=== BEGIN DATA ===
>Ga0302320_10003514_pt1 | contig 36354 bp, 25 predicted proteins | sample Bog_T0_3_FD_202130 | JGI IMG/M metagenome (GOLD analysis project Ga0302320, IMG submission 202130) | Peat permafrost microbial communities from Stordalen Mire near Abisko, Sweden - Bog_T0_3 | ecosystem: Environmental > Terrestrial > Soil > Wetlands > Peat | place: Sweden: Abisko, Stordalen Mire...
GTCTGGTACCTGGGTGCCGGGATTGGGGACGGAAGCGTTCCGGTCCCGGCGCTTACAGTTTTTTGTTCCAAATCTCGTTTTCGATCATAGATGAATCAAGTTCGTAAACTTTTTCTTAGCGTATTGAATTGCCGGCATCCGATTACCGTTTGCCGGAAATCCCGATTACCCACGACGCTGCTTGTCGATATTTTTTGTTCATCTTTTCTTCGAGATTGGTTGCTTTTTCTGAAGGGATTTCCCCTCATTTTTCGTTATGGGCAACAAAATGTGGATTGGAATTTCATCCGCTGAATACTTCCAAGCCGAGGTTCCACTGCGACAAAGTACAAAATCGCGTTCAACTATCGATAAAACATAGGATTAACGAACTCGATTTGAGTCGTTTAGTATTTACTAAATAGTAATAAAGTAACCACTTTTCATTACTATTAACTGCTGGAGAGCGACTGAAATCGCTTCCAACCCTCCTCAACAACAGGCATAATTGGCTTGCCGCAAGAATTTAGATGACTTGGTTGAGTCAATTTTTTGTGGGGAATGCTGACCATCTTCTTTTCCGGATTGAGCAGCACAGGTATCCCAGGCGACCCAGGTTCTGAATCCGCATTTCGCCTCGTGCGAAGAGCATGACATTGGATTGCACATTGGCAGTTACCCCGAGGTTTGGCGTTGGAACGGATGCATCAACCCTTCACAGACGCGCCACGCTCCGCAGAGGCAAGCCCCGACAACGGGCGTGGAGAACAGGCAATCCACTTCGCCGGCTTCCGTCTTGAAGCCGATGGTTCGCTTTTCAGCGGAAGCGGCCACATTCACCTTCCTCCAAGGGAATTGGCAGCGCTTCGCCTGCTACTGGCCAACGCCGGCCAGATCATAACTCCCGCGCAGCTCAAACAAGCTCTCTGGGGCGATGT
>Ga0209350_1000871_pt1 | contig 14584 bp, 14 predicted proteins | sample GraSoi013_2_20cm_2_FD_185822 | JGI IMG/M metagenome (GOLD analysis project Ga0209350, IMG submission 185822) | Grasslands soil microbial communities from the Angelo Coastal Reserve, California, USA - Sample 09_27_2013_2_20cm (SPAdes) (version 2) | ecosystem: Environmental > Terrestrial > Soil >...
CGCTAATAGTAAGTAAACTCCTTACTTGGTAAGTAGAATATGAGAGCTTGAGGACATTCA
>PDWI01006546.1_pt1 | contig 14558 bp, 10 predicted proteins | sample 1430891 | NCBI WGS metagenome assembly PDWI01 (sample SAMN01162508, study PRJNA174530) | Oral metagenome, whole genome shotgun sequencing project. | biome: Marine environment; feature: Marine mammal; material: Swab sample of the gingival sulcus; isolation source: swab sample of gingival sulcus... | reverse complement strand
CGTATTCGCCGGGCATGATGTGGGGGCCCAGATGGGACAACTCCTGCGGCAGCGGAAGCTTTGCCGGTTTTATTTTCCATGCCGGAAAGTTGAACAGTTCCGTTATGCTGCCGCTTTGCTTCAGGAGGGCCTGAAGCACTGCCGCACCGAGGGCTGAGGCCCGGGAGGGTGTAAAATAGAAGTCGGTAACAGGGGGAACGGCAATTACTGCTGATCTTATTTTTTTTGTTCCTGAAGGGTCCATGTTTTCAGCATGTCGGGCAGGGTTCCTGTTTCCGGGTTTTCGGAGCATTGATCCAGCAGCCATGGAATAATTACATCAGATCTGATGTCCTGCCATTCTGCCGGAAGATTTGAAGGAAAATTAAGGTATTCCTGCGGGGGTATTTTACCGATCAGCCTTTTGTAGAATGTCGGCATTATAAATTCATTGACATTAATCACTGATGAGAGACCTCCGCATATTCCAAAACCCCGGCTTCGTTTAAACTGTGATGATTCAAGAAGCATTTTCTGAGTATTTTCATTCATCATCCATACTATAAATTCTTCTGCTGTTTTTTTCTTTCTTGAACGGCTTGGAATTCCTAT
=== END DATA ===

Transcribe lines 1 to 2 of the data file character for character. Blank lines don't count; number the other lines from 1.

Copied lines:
>Ga0302320_10003514_pt1 | contig 36354 bp, 25 predicted proteins | sample Bog_T0_3_FD_202130 | JGI IMG/M metagenome (GOLD analysis project Ga0302320, IMG submission 202130) | Peat permafrost microbial communities from Stordalen Mire near Abisko, Sweden - Bog_T0_3 | ecosystem: Environmental > Terrestrial > Soil > Wetlands > Peat | place: Sweden: Abisko, Stordalen Mire...
GTCTGGTACCTGGGTGCCGGGATTGGGGACGGAAGCGTTCCGGTCCCGGCGCTTACAGTTTTTTGTTCCAAATCTCGTTTTCGATCATAGATGAATCAAGTTCGTAAACTTTTTCTTAGCGTATTGAATTGCCGGCATCCGATTACCGTTTGCCGGAAATCCCGATTACCCACGACGCTGCTTGTCGATATTTTTTGTTCATCTTTTCTTCGAGATTGGTTGCTTTTTCTGAAGGGATTTCCCCTCATTTTTCGTTATGGGCAACAAAATGTGGATTGGAATTTCATCCGCTGAATACTTCCAAGCCGAGGTTCCACTGCGACAAAGTACAAAATCGCGTTCAACTATCGATAAAACATAGGATTAACGAACTCGATTTGAGTCGTTTAGTATTTACTAAATAGTAATAAAGTAACCACTTTTCATTACTATTAACTGCTGGAGAGCGACTGAAATCGCTTCCAACCCTCCTCAACAACAGGCATAATTGGCTTGCCGCAAGAATTTAGATGACTTGGTTGAGTCAATTTTTTGTGGGGAATGCTGACCATCTTCTTTTCCGGATTGAGCAGCACAGGTATCCCAGGCGACCCAGGTTCTGAATCCGCATTTCGCCTCGTGCGAAGAGCATGACATTGGATTGCACATTGGCAGTTACCCCGAGGTTTGGCGTTGGAACGGATGCATCAACCCTTCACAGACGCGCCACGCTCCGCAGAGGCAAGCCCCGACAACGGGCGTGGAGAACAGGCAATCCACTTCGCCGGCTTCCGTCTTGAAGCCGATGGTTCGCTTTTCAGCGGAAGCGGCCACATTCACCTTCCTCCAAGGGAATTGGCAGCGCTTCGCCTGCTACTGGCCAACGCCGGCCAGATCATAACTCCCGCGCAGCTCAAACAAGCTCTCTGGGGCGATGT